This is part of a Scroll Global series on politicians of Indian descent who are running for office in the 2020 elections. If you have suggestions for who we should profile, please email

Zohran Kwame Mamdani did not expect to be running for political office in America.

Before 2020, he was best known by the name “Mr Cardamom” and for featuring octogenarian actress Madhur Jaffrey in a rap video. He was a Muslim, an immigrant, a socialist and had taken a public position on supporting self-determination for the Palestinian people – not the most popular stance in the US.

“When you do something like organising for Palestine, you don’t harbour any ambitions for local office in this country,” Mamdani said. “But then seeing someone like Khader Al-Yateem – a Palestinian Lutheran minister who ran for city council in Bay Ridge, Brooklyn – run a campaign where he defined himself and ran on that definition opened my eyes to the possibility that these kinds of things are not written off for the rest of us.”

In January 2021, Mamdani – as well as fellow Queens native Jennifer Rajkumar – will become the first South Asian members of the New York State Assembly. The New Yorker of Indian-Ugandan origin – whose parents are Indian-American filmmaker Mira Nair and Ugandan academic Mahmood Mamdani, also of Indian origin – is running unopposed in the general election on November 3 in a heavily Democratic district and is therefore assured a seat in the state legislature.

He beat incumbent Assemblywoman Aravella Simotas in July’s Democratic primary to represent Astoria, a neighbourhood in the borough of Queens, at the New York State Assembly. The race was close: he beat Simotas by only 346 votes. Simotas has represented the district for ten years – five terms – and has championed women’s rights, sponsoring a bill of rights for survivors of sexual assault, as well as an act that protects tenants against unfair rent increases.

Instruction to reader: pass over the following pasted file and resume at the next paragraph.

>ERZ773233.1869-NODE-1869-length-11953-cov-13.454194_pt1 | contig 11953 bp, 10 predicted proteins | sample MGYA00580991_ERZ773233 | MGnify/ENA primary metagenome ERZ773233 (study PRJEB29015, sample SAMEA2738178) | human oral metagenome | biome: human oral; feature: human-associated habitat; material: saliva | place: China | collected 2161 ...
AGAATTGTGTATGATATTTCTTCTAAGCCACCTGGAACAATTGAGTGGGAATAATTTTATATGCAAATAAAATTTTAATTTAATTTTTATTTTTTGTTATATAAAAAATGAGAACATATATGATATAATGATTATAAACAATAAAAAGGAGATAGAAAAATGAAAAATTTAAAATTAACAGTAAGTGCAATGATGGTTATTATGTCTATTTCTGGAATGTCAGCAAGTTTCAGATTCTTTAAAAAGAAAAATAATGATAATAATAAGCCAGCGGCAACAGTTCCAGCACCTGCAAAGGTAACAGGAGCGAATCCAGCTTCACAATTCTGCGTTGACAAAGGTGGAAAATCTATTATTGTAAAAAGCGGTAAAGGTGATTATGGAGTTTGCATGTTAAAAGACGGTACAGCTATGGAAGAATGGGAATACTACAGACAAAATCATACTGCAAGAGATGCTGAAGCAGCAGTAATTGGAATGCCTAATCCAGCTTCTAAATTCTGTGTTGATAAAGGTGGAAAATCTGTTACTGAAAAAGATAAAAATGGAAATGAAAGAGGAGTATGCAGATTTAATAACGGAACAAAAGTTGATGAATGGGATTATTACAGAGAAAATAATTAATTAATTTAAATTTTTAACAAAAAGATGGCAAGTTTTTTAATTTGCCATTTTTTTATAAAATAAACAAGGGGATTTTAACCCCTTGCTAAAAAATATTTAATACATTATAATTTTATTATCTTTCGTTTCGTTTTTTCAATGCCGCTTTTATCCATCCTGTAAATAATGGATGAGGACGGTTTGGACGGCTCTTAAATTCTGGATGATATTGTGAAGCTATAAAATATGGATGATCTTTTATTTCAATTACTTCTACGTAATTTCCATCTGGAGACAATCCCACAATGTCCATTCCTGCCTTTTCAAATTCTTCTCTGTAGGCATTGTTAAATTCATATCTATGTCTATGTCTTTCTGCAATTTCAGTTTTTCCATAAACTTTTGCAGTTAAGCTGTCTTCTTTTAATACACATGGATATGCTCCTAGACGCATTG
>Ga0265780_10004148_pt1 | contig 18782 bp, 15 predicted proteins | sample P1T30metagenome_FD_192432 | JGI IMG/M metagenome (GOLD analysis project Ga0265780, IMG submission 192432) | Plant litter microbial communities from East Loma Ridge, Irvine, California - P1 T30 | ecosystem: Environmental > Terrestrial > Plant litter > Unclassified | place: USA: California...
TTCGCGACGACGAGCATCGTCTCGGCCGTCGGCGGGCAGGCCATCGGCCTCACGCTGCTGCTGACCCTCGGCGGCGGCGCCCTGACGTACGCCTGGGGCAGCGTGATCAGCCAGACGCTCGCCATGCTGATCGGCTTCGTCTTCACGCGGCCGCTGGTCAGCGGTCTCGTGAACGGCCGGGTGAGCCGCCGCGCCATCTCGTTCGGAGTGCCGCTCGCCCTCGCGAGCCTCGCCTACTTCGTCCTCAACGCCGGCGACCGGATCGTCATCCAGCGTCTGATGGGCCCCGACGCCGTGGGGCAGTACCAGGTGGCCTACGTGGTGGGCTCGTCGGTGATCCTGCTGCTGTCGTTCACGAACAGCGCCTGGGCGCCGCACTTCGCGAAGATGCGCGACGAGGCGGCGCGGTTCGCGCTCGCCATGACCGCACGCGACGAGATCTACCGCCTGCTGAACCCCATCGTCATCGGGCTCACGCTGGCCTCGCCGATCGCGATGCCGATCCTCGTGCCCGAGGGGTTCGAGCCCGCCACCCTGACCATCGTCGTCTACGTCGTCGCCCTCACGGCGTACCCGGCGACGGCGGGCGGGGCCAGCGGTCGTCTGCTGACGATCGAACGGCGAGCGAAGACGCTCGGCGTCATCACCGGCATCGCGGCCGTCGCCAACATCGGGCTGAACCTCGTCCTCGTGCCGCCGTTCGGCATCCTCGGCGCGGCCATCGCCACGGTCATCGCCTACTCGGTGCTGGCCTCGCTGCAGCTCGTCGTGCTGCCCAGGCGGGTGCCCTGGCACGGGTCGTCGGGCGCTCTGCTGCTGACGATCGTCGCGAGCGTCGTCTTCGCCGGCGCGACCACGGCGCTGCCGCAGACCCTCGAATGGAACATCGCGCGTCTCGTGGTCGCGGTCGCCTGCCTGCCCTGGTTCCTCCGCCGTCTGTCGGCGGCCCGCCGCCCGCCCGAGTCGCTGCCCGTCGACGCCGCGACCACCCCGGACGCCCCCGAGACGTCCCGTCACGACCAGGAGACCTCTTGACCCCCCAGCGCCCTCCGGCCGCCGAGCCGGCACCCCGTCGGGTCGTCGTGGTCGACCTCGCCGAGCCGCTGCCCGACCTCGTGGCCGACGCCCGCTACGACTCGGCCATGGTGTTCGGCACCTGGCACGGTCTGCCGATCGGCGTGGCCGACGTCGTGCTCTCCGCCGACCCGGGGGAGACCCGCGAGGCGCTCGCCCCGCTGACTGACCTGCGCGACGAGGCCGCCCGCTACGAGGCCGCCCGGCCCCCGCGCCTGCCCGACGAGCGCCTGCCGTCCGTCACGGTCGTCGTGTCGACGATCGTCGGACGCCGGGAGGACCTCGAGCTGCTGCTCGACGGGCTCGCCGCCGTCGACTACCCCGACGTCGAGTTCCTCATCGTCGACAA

‘Democratic Socialists’

Mamdani plans to take things a few steps further at the State Capitol in Albany and fight for universal, state-wide rent control, ensure the private energy companies that power New York City (like ConEd and National Grid) become state-owned agencies, and defund the New York Police Department to reinvest in health, housing and community services.

He decided to enter the fray in October 2019, after a friend from a local unit of the Democratic Socialists of America – an association of labour-oriented, democratic socialists of which Mamdani is a member – suggested he run. The DSA has gained prominence in recent years with members like Alexandra Ocasio-Cortez and Rashid Tlaib being elected to the US House of Representatives as Democrats.

Zohran Mamdani, an American of Indian-Ugandan descent, who is running opposed in New York state elections. Photo: Kara McCurdy

“I decided to do it for many different reasons, but one of the main reasons is because it’s an extension of the work I was doing as a housing counselor,” said Mamdani, whose campaign advocated housing as a guaranteed right. “The reason I decided to run to be a legislator is because it gives you a chance to craft legislation that ensures people’s lives are never broken in the first place.”

Astoria is a diverse neighbourhood with 14.2% of the population identifying as Asian American, 8.2% as Black, and 24.4% as Hispanic. As a housing counselor, Mamdani said he had a ring-side view of the difficulties people faced in dealing with the complexity of home-owning and particularly how to prevent foreclosures, where banks repossess a home if the owner hasn’t been able to pay back their loans in time.

“Time and time again, I found families who didn’t speak English, or didn’t have an understanding of bureaucratic English, or didn’t understand their situation,” he said. “That experience and that understanding of the ways in which the legacies of what it means for a community to be ignored and erased from the political fabric of a city and a state played a big part in my campaign, and in the slogan of my campaign.”

‘Struggle of South Asians’

That slogan, “Roti and Roses”, is a play on the popular labour chant “bread and roses,” first popularised by the working rights activist and suffragette Helen Todd and a reference to what workers need first to survive, and then to thrive.

“I wanted to speak about the universality of that struggle, and also shine a specific light on the struggle of South Asians in New York City,” said Mamdani.